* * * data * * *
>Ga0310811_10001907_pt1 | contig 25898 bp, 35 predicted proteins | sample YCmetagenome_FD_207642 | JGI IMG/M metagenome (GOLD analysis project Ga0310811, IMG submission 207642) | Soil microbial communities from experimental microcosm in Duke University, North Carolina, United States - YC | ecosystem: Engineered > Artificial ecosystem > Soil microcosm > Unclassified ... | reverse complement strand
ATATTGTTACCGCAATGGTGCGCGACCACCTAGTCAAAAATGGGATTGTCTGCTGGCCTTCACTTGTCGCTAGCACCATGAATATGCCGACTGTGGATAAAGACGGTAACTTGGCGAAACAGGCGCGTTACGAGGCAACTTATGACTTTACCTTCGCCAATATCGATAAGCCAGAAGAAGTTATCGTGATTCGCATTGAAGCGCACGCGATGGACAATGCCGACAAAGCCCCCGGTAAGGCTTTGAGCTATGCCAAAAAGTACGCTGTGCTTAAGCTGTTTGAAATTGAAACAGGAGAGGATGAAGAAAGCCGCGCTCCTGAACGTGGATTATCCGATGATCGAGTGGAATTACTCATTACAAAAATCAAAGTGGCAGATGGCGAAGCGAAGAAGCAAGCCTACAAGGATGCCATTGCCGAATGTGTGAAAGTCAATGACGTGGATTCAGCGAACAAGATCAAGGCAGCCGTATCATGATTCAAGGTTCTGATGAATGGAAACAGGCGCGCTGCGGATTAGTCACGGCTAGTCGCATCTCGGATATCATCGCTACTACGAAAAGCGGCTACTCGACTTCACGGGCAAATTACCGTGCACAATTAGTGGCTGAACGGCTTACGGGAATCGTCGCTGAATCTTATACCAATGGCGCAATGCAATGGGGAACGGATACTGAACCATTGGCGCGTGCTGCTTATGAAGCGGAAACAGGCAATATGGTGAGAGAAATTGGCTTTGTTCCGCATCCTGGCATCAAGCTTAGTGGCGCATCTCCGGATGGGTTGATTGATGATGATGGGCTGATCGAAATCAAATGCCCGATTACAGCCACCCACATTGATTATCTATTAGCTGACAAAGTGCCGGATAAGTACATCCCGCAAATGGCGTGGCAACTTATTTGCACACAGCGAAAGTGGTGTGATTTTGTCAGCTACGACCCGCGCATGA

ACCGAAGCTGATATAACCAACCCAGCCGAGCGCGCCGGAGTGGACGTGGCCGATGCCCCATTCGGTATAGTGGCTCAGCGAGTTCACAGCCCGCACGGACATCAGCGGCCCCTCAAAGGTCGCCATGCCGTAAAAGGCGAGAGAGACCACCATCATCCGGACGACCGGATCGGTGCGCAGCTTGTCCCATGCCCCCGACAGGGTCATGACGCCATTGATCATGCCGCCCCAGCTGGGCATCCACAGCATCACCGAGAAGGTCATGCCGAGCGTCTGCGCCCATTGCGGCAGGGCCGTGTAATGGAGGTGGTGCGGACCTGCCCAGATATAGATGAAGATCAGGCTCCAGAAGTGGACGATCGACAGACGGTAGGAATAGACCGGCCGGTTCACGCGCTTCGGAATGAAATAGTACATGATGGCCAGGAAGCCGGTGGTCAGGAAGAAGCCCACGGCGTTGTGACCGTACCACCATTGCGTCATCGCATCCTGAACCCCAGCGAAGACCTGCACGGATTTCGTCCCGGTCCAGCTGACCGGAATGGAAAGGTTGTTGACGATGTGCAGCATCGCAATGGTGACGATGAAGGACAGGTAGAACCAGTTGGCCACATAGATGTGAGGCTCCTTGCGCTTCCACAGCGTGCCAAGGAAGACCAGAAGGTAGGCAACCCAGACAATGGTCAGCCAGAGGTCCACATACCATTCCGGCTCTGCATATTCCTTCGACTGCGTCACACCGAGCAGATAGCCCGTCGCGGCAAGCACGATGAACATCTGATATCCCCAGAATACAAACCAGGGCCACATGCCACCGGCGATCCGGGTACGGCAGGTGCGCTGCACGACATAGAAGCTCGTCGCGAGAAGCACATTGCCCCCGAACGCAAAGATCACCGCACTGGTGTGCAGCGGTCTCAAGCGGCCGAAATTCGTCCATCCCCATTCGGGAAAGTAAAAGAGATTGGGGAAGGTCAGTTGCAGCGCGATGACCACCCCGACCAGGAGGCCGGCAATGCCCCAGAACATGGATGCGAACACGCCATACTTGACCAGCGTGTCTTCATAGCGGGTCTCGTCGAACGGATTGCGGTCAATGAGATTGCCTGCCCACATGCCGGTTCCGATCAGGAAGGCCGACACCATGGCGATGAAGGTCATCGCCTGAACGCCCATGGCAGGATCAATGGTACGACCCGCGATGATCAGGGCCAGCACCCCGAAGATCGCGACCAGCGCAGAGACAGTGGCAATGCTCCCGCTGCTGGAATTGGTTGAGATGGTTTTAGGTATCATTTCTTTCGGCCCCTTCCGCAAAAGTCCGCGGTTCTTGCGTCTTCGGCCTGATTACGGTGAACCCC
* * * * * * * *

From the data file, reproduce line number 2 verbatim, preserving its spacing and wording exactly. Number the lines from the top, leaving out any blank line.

ATATTGTTACCGCAATGGTGCGCGACCACCTAGTCAAAAATGGGATTGTCTGCTGGCCTTCACTTGTCGCTAGCACCATGAATATGCCGACTGTGGATAAAGACGGTAACTTGGCGAAACAGGCGCGTTACGAGGCAACTTATGACTTTACCTTCGCCAATATCGATAAGCCAGAAGAAGTTATCGTGATTCGCATTGAAGCGCACGCGATGGACAATGCCGACAAAGCCCCCGGTAAGGCTTTGAGCTATGCCAAAAAGTACGCTGTGCTTAAGCTGTTTGAAATTGAAACAGGAGAGGATGAAGAAAGCCGCGCTCCTGAACGTGGATTATCCGATGATCGAGTGGAATTACTCATTACAAAAATCAAAGTGGCAGATGGCGAAGCGAAGAAGCAAGCCTACAAGGATGCCATTGCCGAATGTGTGAAAGTCAATGACGTGGATTCAGCGAACAAGATCAAGGCAGCCGTATCATGATTCAAGGTTCTGATGAATGGAAACAGGCGCGCTGCGGATTAGTCACGGCTAGTCGCATCTCGGATATCATCGCTACTACGAAAAGCGGCTACTCGACTTCACGGGCAAATTACCGTGCACAATTAGTGGCTGAACGGCTTACGGGAATCGTCGCTGAATCTTATACCAATGGCGCAATGCAATGGGGAACGGATACTGAACCATTGGCGCGTGCTGCTTATGAAGCGGAAACAGGCAATATGGTGAGAGAAATTGGCTTTGTTCCGCATCCTGGCATCAAGCTTAGTGGCGCATCTCCGGATGGGTTGATTGATGATGATGGGCTGATCGAAATCAAATGCCCGATTACAGCCACCCACATTGATTATCTATTAGCTGACAAAGTGCCGGATAAGTACATCCCGCAAATGGCGTGGCAACTTATTTGCACACAGCGAAAGTGGTGTGATTTTGTCAGCTACGACCCGCGCATGA